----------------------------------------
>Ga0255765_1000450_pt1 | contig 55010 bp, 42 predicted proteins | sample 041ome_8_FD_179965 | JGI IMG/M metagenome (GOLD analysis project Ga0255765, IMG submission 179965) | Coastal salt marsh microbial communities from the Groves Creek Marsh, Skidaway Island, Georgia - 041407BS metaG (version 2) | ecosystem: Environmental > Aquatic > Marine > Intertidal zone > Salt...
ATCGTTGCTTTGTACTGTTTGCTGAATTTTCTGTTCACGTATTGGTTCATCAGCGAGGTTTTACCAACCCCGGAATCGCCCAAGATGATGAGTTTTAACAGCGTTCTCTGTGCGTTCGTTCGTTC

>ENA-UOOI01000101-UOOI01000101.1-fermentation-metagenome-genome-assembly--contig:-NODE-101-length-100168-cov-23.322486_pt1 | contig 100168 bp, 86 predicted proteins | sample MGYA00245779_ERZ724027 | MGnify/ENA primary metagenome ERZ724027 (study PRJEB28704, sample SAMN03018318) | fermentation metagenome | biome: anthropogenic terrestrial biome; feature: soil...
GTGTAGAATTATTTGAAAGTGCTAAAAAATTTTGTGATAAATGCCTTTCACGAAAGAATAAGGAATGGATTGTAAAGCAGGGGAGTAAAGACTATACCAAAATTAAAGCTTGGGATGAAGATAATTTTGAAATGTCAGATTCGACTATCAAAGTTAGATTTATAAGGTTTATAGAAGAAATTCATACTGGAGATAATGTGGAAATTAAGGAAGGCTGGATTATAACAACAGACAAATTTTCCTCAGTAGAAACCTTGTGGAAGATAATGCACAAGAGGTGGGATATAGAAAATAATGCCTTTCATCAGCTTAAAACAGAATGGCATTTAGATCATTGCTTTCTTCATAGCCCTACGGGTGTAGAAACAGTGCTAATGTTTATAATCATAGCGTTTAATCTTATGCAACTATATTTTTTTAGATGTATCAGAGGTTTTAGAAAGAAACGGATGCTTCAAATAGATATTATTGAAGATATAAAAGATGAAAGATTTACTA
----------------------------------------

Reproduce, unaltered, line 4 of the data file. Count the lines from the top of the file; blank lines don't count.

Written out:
GTGTAGAATTATTTGAAAGTGCTAAAAAATTTTGTGATAAATGCCTTTCACGAAAGAATAAGGAATGGATTGTAAAGCAGGGGAGTAAAGACTATACCAAAATTAAAGCTTGGGATGAAGATAATTTTGAAATGTCAGATTCGACTATCAAAGTTAGATTTATAAGGTTTATAGAAGAAATTCATACTGGAGATAATGTGGAAATTAAGGAAGGCTGGATTATAACAACAGACAAATTTTCCTCAGTAGAAACCTTGTGGAAGATAATGCACAAGAGGTGGGATATAGAAAATAATGCCTTTCATCAGCTTAAAACAGAATGGCATTTAGATCATTGCTTTCTTCATAGCCCTACGGGTGTAGAAACAGTGCTAATGTTTATAATCATAGCGTTTAATCTTATGCAACTATATTTTTTTAGATGTATCAGAGGTTTTAGAAAGAAACGGATGCTTCAAATAGATATTATTGAAGATATAAAAGATGAAAGATTTACTA